[tlhIngan Hol] {-Daq} and {-bogh} and {Sumbogh} and {Hopbogh}

Will Martin willmartin2 at mac.com
Mon Feb 7 09:24:57 PST 2022

Thanks for an excellent analysis. I thought that TKD referred to {-vo’} as locative and remember no mention of ablative, though that totally makes sense.

Once again, I see that Okrand missed a chance to make Klingon alien to English. [sigh]


charghwI’ ‘utlh
(ghaH, ghaH, -Daj)

> On Feb 7, 2022, at 11:43 AM, SuStel <sustel at trimboli.name> wrote:
> On 2/7/2022 11:07 AM, Will Martin wrote:
>> Okay, weird idea: Change the Head Noun. {Ha’DIbaH vIlegh tawDaq jISumbogh}? “I, who am near the street, saw an animal.” Now, we don’t know where the animal is, which is a new problem.
> You'd need to explicitly use the jIH here. Dropping it causes a no-head-noun problem. Ha'DIbaH vIlegh tawDaq jISumbogh jIH. I don't think it works even like this, because tawDaq jISumbogh jIH is a nonrestrictive relative clause, unless you've been duplicated and you're explaining which jIH you're talking about. And in such a weird case, I might expect the jIH to be treated as a third-person entity, since it's not literally the speaker, even if it's identical to the speaker.
>> {tawDaq Sumbogh Ha’DIbaH vIlegh juHwIjDaq jIHtaHbogh.} “I, who am in my house, saw an animal, which is near the street.” See how complicated this can get?
> Same issue. You need an explicit head noun (or pronoun), and you're using a nonrestrictive relative clause, unless there are duplicates of you.
>> We don’t really have the mechanism to apply two separate locatives to the same verb, except for the special directional verbs that take locations as objects. {DujwIjDaq Qo’noS vIghoS.} I’m in my ship and I’m going to Kronos. Both the ship and Kronos are locations that involve the actions of going.
>> Can we do this with vision? Can I say, “I saw an animal in the street from my house,”? {juHwIjvo’ tawDaq Ha’DIbaH vIlegh.} Does this work?
> Yes, but juHwIjvo' is not a locative. It's an ablative. And ablatives with legh seem to be a special case in Klingon. But regardless, there's no problem in Klingon to simultaneously say that an action occurs at one location and away from another. Qo'noSvo' DujwIjDaq jIlenglaH'a'? Can I travel away from Kronos in my ship?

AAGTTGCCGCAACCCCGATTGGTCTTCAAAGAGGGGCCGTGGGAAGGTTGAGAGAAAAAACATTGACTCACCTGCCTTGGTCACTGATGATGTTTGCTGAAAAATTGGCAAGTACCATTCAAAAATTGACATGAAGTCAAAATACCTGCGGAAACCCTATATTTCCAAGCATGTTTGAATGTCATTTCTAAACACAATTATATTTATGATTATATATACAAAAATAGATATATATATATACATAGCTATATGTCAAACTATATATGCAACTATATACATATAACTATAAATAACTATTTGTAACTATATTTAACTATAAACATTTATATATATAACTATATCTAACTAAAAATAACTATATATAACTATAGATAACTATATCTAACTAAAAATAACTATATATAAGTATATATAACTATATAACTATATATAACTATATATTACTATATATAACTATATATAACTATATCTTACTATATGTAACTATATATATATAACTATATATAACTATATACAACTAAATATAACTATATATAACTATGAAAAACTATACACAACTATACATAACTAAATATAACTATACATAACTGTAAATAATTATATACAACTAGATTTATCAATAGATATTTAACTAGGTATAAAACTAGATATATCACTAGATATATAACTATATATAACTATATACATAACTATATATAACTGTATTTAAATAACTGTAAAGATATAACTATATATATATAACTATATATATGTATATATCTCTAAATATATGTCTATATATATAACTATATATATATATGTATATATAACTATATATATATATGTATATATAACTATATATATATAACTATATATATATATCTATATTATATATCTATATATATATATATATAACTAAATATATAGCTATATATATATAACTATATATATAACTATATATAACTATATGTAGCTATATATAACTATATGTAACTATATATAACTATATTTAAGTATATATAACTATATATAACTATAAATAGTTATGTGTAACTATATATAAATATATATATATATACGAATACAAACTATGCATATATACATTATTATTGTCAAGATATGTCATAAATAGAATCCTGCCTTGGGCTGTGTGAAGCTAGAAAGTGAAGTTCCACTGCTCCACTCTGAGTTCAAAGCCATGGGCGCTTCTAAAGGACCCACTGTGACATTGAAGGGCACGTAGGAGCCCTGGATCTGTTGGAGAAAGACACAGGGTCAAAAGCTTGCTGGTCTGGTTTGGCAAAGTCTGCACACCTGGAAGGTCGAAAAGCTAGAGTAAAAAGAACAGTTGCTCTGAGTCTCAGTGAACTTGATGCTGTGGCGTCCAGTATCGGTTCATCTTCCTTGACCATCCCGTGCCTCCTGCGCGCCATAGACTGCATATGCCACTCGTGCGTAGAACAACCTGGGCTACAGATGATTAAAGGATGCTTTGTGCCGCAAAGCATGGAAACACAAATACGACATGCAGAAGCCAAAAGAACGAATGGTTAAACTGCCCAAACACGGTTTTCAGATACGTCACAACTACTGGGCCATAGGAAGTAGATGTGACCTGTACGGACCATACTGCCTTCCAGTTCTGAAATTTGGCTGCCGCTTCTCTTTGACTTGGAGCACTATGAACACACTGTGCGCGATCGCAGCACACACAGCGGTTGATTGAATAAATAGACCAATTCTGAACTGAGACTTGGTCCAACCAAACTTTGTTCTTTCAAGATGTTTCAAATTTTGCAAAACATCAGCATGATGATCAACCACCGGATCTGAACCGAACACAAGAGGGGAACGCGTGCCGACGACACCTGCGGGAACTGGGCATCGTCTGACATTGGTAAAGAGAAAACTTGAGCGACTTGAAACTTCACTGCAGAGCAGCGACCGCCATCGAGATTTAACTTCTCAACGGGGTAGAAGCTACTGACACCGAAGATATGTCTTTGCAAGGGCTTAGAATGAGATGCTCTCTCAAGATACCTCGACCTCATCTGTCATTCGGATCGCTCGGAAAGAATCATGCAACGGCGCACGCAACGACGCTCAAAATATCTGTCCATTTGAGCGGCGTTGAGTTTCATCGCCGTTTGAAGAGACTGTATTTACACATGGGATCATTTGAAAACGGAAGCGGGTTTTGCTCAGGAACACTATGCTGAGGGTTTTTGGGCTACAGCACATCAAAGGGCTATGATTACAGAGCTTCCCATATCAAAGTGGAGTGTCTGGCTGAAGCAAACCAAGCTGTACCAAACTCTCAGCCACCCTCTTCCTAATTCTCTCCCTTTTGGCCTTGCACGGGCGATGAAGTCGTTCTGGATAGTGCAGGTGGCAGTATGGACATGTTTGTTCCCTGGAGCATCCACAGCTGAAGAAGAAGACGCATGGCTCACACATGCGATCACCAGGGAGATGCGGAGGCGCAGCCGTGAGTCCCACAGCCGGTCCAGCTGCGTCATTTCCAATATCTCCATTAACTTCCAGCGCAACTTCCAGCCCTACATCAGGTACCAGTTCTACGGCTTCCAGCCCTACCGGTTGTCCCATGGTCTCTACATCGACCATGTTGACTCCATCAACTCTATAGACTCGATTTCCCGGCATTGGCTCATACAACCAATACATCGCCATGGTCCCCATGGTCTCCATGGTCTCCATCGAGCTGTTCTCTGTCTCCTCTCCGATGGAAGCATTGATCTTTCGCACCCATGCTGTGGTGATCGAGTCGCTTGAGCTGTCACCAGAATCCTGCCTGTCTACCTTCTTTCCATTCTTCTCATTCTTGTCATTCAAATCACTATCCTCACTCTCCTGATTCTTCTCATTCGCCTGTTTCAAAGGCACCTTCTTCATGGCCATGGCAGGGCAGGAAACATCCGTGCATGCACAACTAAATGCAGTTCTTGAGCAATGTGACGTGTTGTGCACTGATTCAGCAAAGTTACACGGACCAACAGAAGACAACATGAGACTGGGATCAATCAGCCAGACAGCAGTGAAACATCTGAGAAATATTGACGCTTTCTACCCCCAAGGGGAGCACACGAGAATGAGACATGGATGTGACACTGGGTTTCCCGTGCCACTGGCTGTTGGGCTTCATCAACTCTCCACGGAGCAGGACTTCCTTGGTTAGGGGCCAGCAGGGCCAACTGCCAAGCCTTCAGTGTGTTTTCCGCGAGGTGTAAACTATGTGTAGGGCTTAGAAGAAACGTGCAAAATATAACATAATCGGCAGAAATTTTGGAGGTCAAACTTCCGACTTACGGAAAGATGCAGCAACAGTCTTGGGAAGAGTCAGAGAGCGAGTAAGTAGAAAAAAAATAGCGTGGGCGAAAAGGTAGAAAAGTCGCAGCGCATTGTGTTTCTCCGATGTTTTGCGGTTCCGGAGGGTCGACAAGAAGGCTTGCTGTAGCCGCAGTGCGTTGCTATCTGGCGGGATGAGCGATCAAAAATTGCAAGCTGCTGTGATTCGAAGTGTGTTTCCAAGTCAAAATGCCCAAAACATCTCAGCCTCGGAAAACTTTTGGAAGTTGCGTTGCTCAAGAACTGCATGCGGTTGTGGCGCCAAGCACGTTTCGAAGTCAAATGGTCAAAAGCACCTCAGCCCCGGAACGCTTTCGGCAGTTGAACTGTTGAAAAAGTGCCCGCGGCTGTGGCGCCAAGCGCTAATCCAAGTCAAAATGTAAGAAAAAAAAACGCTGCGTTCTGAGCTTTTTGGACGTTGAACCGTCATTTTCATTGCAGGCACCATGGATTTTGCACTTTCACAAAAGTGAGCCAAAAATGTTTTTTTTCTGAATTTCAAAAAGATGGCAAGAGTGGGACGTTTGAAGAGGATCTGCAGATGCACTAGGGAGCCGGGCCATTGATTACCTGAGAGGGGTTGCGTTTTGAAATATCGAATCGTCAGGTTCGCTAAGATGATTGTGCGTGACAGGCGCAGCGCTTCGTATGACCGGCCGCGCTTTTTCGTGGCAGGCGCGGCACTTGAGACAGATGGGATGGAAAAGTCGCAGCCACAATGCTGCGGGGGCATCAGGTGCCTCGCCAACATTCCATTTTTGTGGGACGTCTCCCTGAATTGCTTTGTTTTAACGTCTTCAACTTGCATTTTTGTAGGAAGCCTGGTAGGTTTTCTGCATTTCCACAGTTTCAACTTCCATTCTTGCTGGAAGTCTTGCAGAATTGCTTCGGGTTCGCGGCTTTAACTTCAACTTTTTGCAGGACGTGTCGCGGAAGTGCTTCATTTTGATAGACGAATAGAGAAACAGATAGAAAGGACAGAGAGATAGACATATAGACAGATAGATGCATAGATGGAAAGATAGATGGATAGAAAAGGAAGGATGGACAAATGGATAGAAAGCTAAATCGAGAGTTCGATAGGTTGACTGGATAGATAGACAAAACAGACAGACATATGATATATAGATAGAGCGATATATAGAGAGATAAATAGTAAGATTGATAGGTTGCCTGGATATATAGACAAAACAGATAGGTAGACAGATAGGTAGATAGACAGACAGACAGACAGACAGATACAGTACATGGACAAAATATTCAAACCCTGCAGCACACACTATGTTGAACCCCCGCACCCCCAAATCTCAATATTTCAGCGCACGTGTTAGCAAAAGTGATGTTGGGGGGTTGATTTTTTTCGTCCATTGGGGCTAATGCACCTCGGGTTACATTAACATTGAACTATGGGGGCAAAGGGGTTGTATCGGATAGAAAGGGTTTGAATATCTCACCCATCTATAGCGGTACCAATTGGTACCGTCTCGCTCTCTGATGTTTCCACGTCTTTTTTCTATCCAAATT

>> Maybe. Do Klingons see vision as happening from a place to a place? Maybe, instead of seeing vision as something like an arrow shot from the seer to the target, Klingons trace the direction of light and see from the target to the viewer. Vision is then more like taking than like giving. That’s an alien idea to us, but hey, Klingons are aliens, right?
> Actually, I think the canonical pa'lIjvo' pagh leghlu' supports the idea that Klingons have a sight metaphor identical to that which we have in English.
> In earlier times, it was commonly believed that sight operated by the eyes sending out some mysterious kind of beam to touch a target. Whatever this beam hit is what you'd see. The idea of the eyes collecting light to enable vision is a relatively recent discovery. It wasn't until the Renaissance that the mechanics of vision began to be understood. By then, the idea of sight operating by extramission had worked its way deeply into language, and it's ingrained in English today. A keen or sharp or piercing glance refers to the workings of that beam. You can feel eyes on you. One basic metaphor is that you can see from a place, worded as if your sight is something that leaves the place you're in.
> We just have the one example in an early source that's known to be a bit grammatically wonky, so I'm not prepared to jump wholeheartedly into the claim that Klingon includes full-on extramission metaphors. It's just one possible explanation for the line.
> -- 
> SuStel
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